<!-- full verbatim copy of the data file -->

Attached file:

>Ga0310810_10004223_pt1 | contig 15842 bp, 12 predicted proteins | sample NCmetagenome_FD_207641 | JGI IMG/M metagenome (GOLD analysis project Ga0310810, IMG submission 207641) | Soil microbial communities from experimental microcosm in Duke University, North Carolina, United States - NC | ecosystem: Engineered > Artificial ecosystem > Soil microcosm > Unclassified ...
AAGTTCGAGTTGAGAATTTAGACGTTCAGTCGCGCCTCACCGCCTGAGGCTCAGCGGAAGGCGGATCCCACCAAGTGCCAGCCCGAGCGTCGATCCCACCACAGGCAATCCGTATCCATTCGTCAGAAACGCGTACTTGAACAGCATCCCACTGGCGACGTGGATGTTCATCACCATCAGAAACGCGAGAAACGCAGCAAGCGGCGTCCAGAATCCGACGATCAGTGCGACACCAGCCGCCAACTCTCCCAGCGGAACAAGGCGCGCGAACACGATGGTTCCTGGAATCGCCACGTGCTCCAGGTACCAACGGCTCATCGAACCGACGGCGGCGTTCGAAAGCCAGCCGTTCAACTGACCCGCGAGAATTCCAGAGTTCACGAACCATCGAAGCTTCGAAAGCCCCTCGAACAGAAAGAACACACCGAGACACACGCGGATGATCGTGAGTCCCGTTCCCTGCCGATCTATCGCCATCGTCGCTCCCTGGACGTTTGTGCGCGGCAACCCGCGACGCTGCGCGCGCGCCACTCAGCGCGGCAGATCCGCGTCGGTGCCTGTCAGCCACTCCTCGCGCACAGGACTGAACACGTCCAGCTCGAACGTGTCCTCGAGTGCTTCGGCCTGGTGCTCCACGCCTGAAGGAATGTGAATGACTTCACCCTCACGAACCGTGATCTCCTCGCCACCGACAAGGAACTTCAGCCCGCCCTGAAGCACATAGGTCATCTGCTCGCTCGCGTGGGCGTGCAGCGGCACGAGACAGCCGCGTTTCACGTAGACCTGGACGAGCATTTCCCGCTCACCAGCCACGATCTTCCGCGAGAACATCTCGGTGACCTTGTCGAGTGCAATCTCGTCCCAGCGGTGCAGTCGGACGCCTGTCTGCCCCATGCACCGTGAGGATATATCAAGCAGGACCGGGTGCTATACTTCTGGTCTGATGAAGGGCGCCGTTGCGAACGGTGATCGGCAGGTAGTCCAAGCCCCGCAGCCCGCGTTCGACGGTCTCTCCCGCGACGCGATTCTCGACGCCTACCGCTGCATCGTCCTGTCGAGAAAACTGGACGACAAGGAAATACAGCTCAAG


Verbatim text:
>Ga0310810_10004223_pt1 | contig 15842 bp, 12 predicted proteins | sample NCmetagenome_FD_207641 | JGI IMG/M metagenome (GOLD analysis project Ga0310810, IMG submission 207641) | Soil microbial communities from experimental microcosm in Duke University, North Carolina, United States - NC | ecosystem: Engineered > Artificial ecosystem > Soil microcosm > Unclassified ...
AAGTTCGAGTTGAGAATTTAGACGTTCAGTCGCGCCTCACCGCCTGAGGCTCAGCGGAAGGCGGATCCCACCAAGTGCCAGCCCGAGCGTCGATCCCACCACAGGCAATCCGTATCCATTCGTCAGAAACGCGTACTTGAACAGCATCCCACTGGCGACGTGGATGTTCATCACCATCAGAAACGCGAGAAACGCAGCAAGCGGCGTCCAGAATCCGACGATCAGTGCGACACCAGCCGCCAACTCTCCCAGCGGAACAAGGCGCGCGAACACGATGGTTCCTGGAATCGCCACGTGCTCCAGGTACCAACGGCTCATCGAACCGACGGCGGCGTTCGAAAGCCAGCCGTTCAACTGACCCGCGAGAATTCCAGAGTTCACGAACCATCGAAGCTTCGAAAGCCCCTCGAACAGAAAGAACACACCGAGACACACGCGGATGATCGTGAGTCCCGTTCCCTGCCGATCTATCGCCATCGTCGCTCCCTGGACGTTTGTGCGCGGCAACCCGCGACGCTGCGCGCGCGCCACTCAGCGCGGCAGATCCGCGTCGGTGCCTGTCAGCCACTCCTCGCGCACAGGACTGAACACGTCCAGCTCGAACGTGTCCTCGAGTGCTTCGGCCTGGTGCTCCACGCCTGAAGGAATGTGAATGACTTCACCCTCACGAACCGTGATCTCCTCGCCACCGACAAGGAACTTCAGCCCGCCCTGAAGCACATAGGTCATCTGCTCGCTCGCGTGGGCGTGCAGCGGCACGAGACAGCCGCGTTTCACGTAGACCTGGACGAGCATTTCCCGCTCACCAGCCACGATCTTCCGCGAGAACATCTCGGTGACCTTGTCGAGTGCAATCTCGTCCCAGCGGTGCAGTCGGACGCCTGTCTGCCCCATGCACCGTGAGGATATATCAAGCAGGACCGGGTGCTATACTTCTGGTCTGATGAAGGGCGCCGTTGCGAACGGTGATCGGCAGGTAGTCCAAGCCCCGCAGCCCGCGTTCGACGGTCTCTCCCGCGACGCGATTCTCGACGCCTACCGCTGCATCGTCCTGTCGAGAAAACTGGACGACAAGGAAATACAGCTCAAG